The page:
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The popular DEFLATE algorithm uses Huffman coding on top of Lempel-Ziv.

In general, if we have a random source of data (= 1 bit entropy/bit), no encoding, including Huffman, is likely to compress it on average. If Lempel-Ziv were "perfect" (which it approaches for most classes of sources, as the length goes to infinity), post encoding with Huffman wouldn't help. Of course, Lempel-Ziv isn't perfect, at least with finite length, and so some redundancy remains.

It is this remaining redundancy which the Huffman coding partially eliminates and thereby improves compression.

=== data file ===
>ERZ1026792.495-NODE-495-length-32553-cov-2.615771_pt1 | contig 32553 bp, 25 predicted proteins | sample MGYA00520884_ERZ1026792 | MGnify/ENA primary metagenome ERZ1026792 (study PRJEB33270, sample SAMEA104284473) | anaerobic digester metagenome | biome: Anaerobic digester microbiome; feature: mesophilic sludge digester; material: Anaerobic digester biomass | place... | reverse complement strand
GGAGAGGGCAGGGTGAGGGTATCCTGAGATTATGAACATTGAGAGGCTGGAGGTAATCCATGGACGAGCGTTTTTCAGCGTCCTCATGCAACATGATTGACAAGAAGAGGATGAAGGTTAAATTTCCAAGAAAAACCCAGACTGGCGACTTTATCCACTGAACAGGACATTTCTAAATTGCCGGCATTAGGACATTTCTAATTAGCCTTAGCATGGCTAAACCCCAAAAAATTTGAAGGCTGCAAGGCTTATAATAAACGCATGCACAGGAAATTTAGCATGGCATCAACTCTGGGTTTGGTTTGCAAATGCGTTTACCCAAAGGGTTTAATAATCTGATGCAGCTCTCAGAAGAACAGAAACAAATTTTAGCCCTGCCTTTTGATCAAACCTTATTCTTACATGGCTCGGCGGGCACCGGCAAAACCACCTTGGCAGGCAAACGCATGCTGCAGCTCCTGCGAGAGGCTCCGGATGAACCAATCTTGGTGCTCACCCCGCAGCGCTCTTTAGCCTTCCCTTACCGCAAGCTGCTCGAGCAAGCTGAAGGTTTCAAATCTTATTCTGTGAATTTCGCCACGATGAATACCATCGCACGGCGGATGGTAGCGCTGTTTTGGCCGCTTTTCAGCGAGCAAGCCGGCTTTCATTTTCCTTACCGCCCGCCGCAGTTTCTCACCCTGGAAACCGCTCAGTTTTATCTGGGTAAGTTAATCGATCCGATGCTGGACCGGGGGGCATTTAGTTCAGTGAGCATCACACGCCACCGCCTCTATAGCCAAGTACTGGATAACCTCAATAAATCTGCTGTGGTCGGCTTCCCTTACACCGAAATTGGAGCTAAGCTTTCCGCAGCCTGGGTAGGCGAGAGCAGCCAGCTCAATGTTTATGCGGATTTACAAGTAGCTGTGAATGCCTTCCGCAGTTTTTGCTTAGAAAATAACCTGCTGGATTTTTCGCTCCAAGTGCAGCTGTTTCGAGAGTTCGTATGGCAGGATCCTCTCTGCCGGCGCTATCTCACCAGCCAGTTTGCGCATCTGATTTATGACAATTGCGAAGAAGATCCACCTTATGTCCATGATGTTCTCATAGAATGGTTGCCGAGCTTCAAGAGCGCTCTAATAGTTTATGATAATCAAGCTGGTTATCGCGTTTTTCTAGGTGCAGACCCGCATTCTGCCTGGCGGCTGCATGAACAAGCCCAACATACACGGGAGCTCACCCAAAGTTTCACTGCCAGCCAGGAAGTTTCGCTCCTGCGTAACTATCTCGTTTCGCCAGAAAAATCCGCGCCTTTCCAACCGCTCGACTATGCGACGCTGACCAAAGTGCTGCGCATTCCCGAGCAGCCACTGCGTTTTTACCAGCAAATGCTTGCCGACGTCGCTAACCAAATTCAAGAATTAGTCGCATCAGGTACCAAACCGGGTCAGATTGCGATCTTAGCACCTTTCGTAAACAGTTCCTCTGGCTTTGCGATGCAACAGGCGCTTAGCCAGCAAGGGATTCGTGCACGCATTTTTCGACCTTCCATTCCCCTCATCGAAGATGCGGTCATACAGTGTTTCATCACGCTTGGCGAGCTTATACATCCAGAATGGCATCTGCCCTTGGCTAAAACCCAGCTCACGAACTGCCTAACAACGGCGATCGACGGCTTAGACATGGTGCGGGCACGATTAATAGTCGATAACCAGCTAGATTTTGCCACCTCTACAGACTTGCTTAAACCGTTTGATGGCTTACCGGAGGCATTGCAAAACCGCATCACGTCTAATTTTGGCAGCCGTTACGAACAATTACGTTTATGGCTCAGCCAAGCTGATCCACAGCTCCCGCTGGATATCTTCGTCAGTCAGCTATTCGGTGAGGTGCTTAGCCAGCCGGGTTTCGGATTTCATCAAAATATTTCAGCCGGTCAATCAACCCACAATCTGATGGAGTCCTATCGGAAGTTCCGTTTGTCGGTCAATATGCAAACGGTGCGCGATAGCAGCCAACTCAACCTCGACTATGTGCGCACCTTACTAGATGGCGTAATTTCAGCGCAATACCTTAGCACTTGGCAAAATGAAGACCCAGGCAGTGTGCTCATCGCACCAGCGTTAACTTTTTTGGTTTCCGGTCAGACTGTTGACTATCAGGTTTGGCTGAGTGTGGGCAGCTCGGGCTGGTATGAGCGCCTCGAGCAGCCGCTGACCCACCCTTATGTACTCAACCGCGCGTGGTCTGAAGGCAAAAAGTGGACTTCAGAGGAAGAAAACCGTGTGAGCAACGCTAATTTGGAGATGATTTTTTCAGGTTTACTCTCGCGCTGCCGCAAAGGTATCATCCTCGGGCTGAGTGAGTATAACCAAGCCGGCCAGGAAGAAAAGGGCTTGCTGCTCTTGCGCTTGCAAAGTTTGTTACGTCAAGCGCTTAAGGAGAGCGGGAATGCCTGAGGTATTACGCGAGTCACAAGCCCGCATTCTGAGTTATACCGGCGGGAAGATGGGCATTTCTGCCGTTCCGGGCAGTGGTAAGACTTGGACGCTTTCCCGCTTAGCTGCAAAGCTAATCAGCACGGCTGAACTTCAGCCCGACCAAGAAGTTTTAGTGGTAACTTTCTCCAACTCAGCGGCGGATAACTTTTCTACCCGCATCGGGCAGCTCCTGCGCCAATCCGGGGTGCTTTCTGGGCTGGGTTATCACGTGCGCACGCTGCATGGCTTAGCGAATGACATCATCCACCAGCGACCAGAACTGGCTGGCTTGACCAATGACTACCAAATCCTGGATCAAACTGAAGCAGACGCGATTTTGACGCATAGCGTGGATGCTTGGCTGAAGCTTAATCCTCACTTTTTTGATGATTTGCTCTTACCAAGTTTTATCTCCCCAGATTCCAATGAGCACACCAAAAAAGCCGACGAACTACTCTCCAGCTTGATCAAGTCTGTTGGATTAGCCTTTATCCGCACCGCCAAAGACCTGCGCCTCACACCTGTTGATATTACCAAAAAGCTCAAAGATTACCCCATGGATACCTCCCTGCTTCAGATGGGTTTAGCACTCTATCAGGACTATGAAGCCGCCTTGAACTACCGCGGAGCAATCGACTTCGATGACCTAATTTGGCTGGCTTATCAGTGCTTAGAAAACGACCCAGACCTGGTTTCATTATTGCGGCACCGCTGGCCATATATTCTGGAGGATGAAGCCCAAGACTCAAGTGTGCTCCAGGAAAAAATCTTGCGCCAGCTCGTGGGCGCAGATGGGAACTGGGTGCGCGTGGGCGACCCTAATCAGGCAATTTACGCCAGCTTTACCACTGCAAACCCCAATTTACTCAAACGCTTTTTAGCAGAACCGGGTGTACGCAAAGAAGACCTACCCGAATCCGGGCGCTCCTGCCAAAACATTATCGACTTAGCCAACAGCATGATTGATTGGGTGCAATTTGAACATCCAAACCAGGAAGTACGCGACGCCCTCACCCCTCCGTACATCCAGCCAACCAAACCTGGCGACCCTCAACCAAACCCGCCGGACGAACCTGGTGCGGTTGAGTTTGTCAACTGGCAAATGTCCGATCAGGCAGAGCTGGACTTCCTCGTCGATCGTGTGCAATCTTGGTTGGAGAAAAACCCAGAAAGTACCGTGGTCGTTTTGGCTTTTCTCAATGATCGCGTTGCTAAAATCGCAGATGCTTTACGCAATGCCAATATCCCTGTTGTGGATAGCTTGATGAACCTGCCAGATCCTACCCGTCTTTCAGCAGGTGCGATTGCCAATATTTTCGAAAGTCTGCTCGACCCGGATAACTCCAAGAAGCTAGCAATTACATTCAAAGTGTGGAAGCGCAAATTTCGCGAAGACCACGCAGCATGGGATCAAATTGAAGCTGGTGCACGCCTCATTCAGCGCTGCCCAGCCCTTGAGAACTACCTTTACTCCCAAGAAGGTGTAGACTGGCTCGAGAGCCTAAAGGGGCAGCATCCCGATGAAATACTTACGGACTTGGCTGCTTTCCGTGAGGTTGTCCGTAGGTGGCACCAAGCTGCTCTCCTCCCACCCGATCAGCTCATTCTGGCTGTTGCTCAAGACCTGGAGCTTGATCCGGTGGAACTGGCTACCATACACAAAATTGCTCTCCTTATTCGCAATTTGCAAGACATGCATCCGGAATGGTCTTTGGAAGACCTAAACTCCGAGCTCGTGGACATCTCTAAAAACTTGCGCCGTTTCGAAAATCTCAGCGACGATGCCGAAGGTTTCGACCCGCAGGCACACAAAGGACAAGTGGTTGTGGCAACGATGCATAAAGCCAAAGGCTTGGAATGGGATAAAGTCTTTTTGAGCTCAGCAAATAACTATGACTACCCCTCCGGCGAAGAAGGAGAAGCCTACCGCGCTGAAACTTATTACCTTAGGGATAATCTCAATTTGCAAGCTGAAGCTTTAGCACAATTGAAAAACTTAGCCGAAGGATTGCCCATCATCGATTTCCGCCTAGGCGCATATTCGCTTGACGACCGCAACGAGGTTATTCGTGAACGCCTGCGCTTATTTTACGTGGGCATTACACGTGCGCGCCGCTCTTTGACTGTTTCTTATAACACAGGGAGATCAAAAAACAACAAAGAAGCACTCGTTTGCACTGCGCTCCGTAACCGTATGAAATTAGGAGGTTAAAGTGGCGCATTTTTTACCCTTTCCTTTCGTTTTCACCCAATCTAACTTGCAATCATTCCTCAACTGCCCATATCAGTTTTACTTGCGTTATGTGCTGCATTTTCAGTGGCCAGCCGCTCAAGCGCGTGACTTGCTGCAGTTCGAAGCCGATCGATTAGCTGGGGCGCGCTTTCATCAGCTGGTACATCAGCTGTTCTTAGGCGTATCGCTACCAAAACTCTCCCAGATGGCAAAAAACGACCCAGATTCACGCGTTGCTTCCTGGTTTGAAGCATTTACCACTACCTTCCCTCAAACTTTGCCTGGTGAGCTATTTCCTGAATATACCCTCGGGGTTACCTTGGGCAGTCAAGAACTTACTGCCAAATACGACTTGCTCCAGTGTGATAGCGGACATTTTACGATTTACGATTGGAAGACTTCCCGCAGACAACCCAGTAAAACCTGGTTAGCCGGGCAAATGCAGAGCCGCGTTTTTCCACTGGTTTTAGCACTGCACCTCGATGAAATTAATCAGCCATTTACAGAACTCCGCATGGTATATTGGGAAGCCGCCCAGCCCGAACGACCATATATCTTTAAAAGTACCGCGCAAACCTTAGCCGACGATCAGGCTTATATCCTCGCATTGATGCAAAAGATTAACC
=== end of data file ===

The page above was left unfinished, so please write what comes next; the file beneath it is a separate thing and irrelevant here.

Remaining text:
My question is: Why is this remaining redundancy successfully eliminated by Huffman coding and not LZ? What properties of Huffman versus LZ make this happen? Would simply running LZ again (that is, encoding the LZ compressed data with LZ a second time) accomplish something similar? If not, why not? Likewise, would first compressing with Huffman and then afterwards with LZ work, and if not, why?

UPDATE: It is clear that even after LZ, some redundancy will remain. Several people have made that point. What isn't clear is: Why is that remaining redundancy better addressed by Huffman than LZ? What's unique about it in contrast with the original source redundancy, where LZ works better than Huffman?

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This was originally a comment, but it got too long.